my advice only really helps when they are sleeping through the night and that is to workout early before they get up. But since they won’t be sleeping and you likely won’t be sleeping, it’s kind of hard to expect you can get up early and or not wake them. So, not sure there is a good plan. If you can get 3 hours to yourself in the early weeks, great! If not, it’s probably better for them, your spouse and yourself to give yourself a break. The fitness will come back.
Being baby #3, you probably know most of what to expect in that regards. And congrats!
Check out the Specialty Phase > Enthusiast plans. When our twins arrived, this is what I went with, more specifically the Time Crunch 45 plan. If you have extra time, pick a longer version of a workout or add some easy endurance. Weekends, time and weather allowing, maybe skip the workout and go for a longer outdoor ride.
It doesn’t take as much to maintain as it does to build!
With just a single 18month old at home I don’t much practical to add than what is below, I think @KickrLin’s advice is in particular is great.
Main reason I’m chipping in is two of my colleagues have three kids and they said they found the transition from 2 to 3 much more straightforward than 1 to 2 - hopefully you will find the same! Congratulations and good luck.
There’s a post on the TR support page that provides recommendations on maintaining fitness…not sure if you’ve seen it. And congrats!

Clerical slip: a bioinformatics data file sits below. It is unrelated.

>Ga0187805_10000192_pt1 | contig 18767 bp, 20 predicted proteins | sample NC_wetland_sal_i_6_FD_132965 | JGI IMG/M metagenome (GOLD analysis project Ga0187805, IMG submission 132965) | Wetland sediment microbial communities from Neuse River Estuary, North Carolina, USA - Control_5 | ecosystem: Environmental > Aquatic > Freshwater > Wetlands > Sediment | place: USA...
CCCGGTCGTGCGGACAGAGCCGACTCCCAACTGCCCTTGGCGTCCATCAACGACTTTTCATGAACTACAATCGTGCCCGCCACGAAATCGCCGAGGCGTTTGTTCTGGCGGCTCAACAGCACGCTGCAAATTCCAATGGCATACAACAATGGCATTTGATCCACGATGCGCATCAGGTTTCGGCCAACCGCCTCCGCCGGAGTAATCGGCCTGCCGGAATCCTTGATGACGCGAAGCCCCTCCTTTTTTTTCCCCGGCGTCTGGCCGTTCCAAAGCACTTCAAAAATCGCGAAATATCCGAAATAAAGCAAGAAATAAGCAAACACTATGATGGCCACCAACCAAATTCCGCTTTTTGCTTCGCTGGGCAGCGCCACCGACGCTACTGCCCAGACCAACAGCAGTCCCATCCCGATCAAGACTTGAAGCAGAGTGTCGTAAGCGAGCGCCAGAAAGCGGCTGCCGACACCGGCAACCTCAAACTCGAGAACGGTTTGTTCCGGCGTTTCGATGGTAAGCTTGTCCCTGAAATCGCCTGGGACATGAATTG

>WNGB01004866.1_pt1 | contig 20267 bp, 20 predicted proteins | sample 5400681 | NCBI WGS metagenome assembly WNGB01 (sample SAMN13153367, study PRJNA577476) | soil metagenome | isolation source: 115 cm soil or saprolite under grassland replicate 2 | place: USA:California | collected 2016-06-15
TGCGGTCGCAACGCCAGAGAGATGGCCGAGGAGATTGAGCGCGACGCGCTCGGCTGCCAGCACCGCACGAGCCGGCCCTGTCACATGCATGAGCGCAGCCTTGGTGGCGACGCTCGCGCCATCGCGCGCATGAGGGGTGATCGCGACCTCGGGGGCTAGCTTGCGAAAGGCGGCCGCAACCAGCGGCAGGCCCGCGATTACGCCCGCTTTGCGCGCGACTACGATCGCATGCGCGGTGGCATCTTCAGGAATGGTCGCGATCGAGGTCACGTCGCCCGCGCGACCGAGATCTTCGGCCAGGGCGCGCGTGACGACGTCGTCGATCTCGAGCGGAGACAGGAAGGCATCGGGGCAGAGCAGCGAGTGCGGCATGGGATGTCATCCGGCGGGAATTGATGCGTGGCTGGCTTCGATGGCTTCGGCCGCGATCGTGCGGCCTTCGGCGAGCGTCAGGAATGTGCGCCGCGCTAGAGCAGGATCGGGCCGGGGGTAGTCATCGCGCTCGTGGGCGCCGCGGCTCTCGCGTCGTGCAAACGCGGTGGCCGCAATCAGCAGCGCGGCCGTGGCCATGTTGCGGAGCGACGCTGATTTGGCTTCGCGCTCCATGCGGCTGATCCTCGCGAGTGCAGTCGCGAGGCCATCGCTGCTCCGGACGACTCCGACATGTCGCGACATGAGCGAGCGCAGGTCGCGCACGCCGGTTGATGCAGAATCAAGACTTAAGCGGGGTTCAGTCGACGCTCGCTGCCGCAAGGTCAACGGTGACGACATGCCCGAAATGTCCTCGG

Maintaining Fitness in the Off-Season
The final possible route an athlete may take is to simply maintain the hard-earned fitness they’ve established through the previous training cycle. The good news is properly established fitness takes comparatively little to maintain than what it took to build.
There are four separate types of fitness that I’ve outlined below. If you’d like to simply maintain any/all of them, research supports that you can do so on relatively little work. If you’re not too concerned with slight decreases in any of these categories, feel free to leave it/them by the wayside.
Aerobic Endurance: Once every 2 weeks, do a long, low-intensity ride. Ride long enough that the fatigue comes as a product of the ride’s duration, not its intensity.
Anaerobic Power: Once a week. Something along the lines of 30- to 60-second repeats upwards of 130% FTP should suffice.
Muscular Endurance/Threshold: Once a week. Try a 2×20-minute Threshold or even Sweet Spot workout.
Sprint Power: Once a week. Perform 4-6 all-out efforts somewhere between 20-30 seconds long.
Athletes who follow a maintenance approach to the off-season will not require the “padding” of downtime before the training season that follows.
yeah i think if you are trying to maintain fitness on less time, you need to spend your time going hard. like if you get to work out 3x per week, 45 minutes at a time, you do hard workouts.
Is it as good as being able to devote huge time, as good as being able to do super long rides, of course not, but i bet you’l lfind you lose less than you expect (and your power might even get better, albeit less durable)
Get Faster with TrainerRoad
Sign up and download the app to start training. Available on iOS, Android, Windows and Mac devices.
Ask a Cycling Coach Podcast
This is the only podcast dedicated to making you a faster cyclist. Listen to the latest episode and more.
We Are Here to Help!
Browse hundreds of articles in our Support Center or contact our world-class support team to get back on track.